String Quartet No. 2 in G Major, Op. 18, No. 2
When Prince Lobkowitz commissioned Beethoven to compose a set of six string quartets in 1798, the task facing Beethoven was daunting. Beethoven, in his late twenties, had been making a name for himself since moving to Vienna in 1792. His skills as a virtuosic pianist and improviser were renowned, and he had achieved success as a composer with his early piano sonatas, concertos, and trios. Nevertheless, he had not tried his hand at a string quartet. That genre was inextricably associated with two of Vienna’s, and Beethoven’s, most revered musical idols: Haydn, who had essentially invented the form; and Mozart, who contributed greatly to its stylistic development. Beethoven, as a means of auto-erudition, had taken to painstakingly recopying Haydn and Mozart quartets, while composing his own string trios as a testing ground.
The Prince’s commission therefore represented a formidable opportunity for Beethoven to demonstrate his worthiness amid the legacy of the elder generation. To that end, Beethoven took his time completing the set, revising his manuscripts carefully. When he was finally ready to publish them two years later, he asked his friend, Karl Amenda, to suppress an earlier version of one of the set. “I have greatly changed it,” Beethoven wrote, “having only just learned how to write quartets properly.”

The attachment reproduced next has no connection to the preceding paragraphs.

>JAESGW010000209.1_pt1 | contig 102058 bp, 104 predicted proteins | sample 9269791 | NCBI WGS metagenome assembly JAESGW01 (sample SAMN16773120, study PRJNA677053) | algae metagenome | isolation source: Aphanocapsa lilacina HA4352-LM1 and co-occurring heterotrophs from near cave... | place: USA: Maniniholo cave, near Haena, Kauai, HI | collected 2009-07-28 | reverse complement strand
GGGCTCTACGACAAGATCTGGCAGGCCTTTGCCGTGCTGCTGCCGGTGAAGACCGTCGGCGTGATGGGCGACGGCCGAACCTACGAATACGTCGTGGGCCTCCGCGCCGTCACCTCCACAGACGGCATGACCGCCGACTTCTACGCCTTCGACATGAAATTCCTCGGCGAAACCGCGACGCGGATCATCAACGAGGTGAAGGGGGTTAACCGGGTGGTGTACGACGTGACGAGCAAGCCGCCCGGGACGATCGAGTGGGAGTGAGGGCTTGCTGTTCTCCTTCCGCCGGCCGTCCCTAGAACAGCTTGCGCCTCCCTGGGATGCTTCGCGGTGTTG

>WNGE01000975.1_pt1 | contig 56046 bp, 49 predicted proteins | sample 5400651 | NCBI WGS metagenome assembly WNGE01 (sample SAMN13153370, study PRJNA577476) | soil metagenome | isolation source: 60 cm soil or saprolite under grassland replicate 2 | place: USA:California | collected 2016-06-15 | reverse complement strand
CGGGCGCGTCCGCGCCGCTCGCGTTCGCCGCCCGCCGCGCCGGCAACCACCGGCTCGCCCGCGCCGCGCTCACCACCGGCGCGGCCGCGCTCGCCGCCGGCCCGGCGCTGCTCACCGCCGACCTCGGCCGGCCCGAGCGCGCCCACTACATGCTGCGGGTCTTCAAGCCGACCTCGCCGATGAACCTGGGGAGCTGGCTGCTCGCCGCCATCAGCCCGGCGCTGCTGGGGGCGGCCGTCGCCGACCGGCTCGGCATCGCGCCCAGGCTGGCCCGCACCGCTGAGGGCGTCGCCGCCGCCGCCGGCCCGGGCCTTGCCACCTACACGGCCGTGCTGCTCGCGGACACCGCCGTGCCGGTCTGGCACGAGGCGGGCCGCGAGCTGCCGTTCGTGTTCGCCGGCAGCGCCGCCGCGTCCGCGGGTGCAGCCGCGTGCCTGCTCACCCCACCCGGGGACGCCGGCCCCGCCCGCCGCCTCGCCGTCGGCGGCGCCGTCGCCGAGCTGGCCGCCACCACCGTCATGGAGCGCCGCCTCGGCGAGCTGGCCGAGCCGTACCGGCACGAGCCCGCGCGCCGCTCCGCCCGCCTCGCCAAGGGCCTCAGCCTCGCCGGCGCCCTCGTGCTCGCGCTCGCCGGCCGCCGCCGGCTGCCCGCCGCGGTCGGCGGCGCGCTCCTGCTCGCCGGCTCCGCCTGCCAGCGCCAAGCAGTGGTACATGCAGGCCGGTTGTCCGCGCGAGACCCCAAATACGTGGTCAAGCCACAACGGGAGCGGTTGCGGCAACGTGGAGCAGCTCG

Beethoven also took care to arrange the set to his liking, such that the quartets’ numeration does not reflect the order of their composition. The quartet performed this evening, although published as Op. 18, No. 2, is thought to have actually been written third, or perhaps fifth. In either case, this quartet, like the others, demonstrates Beethoven’s debt to Haydn and Classical Viennese style. In particular, it has earned the nickname of the “Komplimentierquartett” (“Compliment Quartet”), referring to the formal bowing and curtseying of dance partners in the traditional Viennese ballroom.